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VMblog's Expert Interviews: Diamanti Talks Overcoming Common Container Deployment Challenges in Storage and Networking

Interview Diamanti 

Diamanti is a startup company helping enterprises more easily deploy containers in production at scale with guaranteed high performance and a smaller physical footprint through higher utilization, thanks to what it calls the industry's first container appliance.

The company, which just closed an $18 million series B funding round, also is announcing the GA of its breakthrough new appliance, the Diamanti D10.  Last year, I wrote about MemSQL dropping VMs for containers using Diamanti and when Diamanti shipped its first beta units in April.  Recently, I caught up with Mark Balch, VP of Products at Diamanti, to dig a little deeper into how their newly-launched appliance can help companies overcome common container deployment challenges in storage and networking.

VMblog:  Where have the traditional storage and networking players failed to support the container revolution?

Mark Balch: Traditional storage and networking vendors have become dependent on hypervisor-centric use cases and have been slow to participate in the open source ecosystem such as Kubernetes and Docker.  Saying you support Kubernetes and Docker is easy simply by running Linux. However, legacy products have a hard time making it easy to operate containers because they did not anticipate the multi-tenant container model of running many apps on a single OS instance.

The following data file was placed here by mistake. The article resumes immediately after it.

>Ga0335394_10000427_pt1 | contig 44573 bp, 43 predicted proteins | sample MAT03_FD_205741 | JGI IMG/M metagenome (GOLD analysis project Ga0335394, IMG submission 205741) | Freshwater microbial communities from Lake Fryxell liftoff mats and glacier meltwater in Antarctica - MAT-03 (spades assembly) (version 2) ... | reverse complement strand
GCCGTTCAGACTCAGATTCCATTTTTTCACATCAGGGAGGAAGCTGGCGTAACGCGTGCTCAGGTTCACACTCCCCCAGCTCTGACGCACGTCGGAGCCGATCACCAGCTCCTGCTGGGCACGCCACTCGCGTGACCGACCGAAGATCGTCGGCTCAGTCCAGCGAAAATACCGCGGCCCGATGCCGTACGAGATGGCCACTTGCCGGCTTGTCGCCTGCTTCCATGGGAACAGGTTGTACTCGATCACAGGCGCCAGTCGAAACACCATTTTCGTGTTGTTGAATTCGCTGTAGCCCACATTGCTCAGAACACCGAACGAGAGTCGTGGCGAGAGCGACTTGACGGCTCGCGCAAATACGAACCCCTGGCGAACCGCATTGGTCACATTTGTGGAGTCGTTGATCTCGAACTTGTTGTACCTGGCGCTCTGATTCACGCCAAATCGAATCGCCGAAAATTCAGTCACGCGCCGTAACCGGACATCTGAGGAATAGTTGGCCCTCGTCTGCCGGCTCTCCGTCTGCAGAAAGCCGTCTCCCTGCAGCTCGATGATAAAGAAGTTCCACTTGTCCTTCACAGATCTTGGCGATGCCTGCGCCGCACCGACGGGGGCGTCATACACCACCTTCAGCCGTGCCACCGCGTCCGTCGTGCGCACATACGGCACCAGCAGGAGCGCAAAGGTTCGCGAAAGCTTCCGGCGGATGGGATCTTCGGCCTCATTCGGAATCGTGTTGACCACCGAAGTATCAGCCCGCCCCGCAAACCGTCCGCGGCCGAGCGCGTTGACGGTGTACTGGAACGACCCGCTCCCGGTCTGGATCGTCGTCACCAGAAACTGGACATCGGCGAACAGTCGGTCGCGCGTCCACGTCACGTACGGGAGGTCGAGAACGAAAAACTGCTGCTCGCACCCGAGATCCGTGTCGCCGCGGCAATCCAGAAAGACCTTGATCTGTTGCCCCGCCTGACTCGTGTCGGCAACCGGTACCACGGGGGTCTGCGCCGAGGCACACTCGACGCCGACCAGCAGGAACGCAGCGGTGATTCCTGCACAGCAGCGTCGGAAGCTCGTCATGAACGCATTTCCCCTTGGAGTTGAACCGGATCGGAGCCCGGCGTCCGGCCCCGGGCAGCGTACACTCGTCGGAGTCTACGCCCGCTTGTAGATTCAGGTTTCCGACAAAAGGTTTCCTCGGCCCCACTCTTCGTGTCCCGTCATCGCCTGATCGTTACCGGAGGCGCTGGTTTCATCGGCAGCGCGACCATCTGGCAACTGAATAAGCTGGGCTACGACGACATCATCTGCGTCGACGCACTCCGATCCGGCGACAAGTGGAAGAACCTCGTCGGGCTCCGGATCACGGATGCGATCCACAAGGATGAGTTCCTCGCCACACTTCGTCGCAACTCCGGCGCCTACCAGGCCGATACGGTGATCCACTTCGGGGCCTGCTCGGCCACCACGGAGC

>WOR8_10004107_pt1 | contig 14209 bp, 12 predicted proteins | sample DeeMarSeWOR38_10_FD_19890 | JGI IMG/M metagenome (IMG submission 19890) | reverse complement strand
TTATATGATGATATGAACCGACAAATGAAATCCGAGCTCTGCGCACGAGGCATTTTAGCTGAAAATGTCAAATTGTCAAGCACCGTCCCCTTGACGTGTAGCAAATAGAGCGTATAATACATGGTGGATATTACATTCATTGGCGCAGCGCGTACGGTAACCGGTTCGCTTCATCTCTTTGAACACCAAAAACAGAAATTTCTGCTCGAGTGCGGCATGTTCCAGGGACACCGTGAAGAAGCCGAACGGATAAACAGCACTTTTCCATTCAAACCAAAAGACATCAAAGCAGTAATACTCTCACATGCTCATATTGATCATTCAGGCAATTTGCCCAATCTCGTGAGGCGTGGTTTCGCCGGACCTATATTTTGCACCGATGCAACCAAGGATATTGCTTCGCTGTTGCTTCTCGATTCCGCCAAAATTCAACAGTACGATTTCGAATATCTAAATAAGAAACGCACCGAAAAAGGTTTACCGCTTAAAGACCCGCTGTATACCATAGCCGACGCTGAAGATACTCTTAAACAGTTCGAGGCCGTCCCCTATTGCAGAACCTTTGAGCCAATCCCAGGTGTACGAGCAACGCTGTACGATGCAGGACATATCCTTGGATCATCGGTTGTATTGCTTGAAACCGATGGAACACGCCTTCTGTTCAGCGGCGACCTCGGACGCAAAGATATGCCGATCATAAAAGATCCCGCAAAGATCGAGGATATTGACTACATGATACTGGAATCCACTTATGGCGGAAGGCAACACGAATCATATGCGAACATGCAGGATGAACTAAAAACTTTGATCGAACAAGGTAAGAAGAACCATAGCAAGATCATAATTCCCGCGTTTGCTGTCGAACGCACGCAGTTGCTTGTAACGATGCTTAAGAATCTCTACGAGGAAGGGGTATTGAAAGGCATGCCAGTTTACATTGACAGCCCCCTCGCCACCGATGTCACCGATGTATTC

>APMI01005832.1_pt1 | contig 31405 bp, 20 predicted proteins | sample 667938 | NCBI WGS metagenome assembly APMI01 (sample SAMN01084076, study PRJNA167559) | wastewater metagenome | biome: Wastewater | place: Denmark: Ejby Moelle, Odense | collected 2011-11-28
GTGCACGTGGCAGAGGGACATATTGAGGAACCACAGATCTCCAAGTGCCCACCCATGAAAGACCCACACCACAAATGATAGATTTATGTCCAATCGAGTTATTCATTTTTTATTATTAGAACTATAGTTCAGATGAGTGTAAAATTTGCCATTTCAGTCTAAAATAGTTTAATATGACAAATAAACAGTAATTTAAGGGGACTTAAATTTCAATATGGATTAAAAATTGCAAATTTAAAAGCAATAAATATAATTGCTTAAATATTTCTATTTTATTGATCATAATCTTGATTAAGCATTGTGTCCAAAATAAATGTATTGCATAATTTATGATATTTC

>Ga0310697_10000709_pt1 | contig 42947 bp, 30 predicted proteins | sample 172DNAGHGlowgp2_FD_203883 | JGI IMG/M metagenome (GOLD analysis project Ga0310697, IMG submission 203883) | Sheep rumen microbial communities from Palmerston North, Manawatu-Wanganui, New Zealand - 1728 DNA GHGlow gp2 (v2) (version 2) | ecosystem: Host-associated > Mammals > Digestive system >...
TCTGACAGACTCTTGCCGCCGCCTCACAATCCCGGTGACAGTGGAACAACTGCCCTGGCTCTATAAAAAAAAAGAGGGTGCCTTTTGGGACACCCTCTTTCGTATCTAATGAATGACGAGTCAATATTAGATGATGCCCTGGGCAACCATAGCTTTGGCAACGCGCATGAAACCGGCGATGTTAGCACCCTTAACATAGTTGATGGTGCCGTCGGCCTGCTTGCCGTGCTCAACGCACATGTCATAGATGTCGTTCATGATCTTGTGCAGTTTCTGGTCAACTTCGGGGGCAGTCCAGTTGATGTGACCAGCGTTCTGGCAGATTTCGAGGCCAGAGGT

VMblog:  Diamanti talks a lot about the performance advantages of bare metal containers over hypervisors.  Can you explain these performance advantages?

Balch: The hypervisor uses software overlays to virtualize network and storage resources to each VM. Examples of that are the hypervisor vSwitch for networking and the virtual machine file system VMFS for storage. Not to mention the fact that every VM brings its own operating system and all of the redundant overhead on compute and storage. Containers running bare metal require only one operating system per physical host. They can directly access the bare metal network and storage volumes. And therefore there is no overhead and they can run as fast as the physical resources allow. People who go the container route and attempt to solve the container limitations of container network and storage using software overlays are simply recreating a hypervisor with a different term, and incurring the same or worse overhead. We've seen third-party performance degradation stories higher than 40% overhead for these software overlays.

VMblog:  The "noisy neighbor" problem was one of the challenges of virtual machines.  In storage, it meant a rogue virtual machine (VM) that periodically monopolizes storage I/O resources deprecating performance of other VM "tenants" in the environment.  It worsens as VM density per host increases.  Is there a "noisy neighbor" challenge for containers as well that your appliance addresses?

Balch: It's really about density. Any multi-tenant environment is subject to noisy neighbor problems. Containers however have less overhead and therefore higher density than virtual machines. Containers also have a shorter lifecycle -- they come and go more frequently. So these characteristics exacerbate the noisy neighbor problem for containers. And anything that is high I/O, transaction oriented, lots of data analytics -- all of that contributes to the magnitude of the problem. The new Diamanti D10 removes that problem by how we handle storage I/O.


Again, thanks to Mark Balch, VP of Products at Diamanti, for taking time out to speak with and answer a few questions.

Published Wednesday, February 22, 2017 8:32 AM by David Marshall
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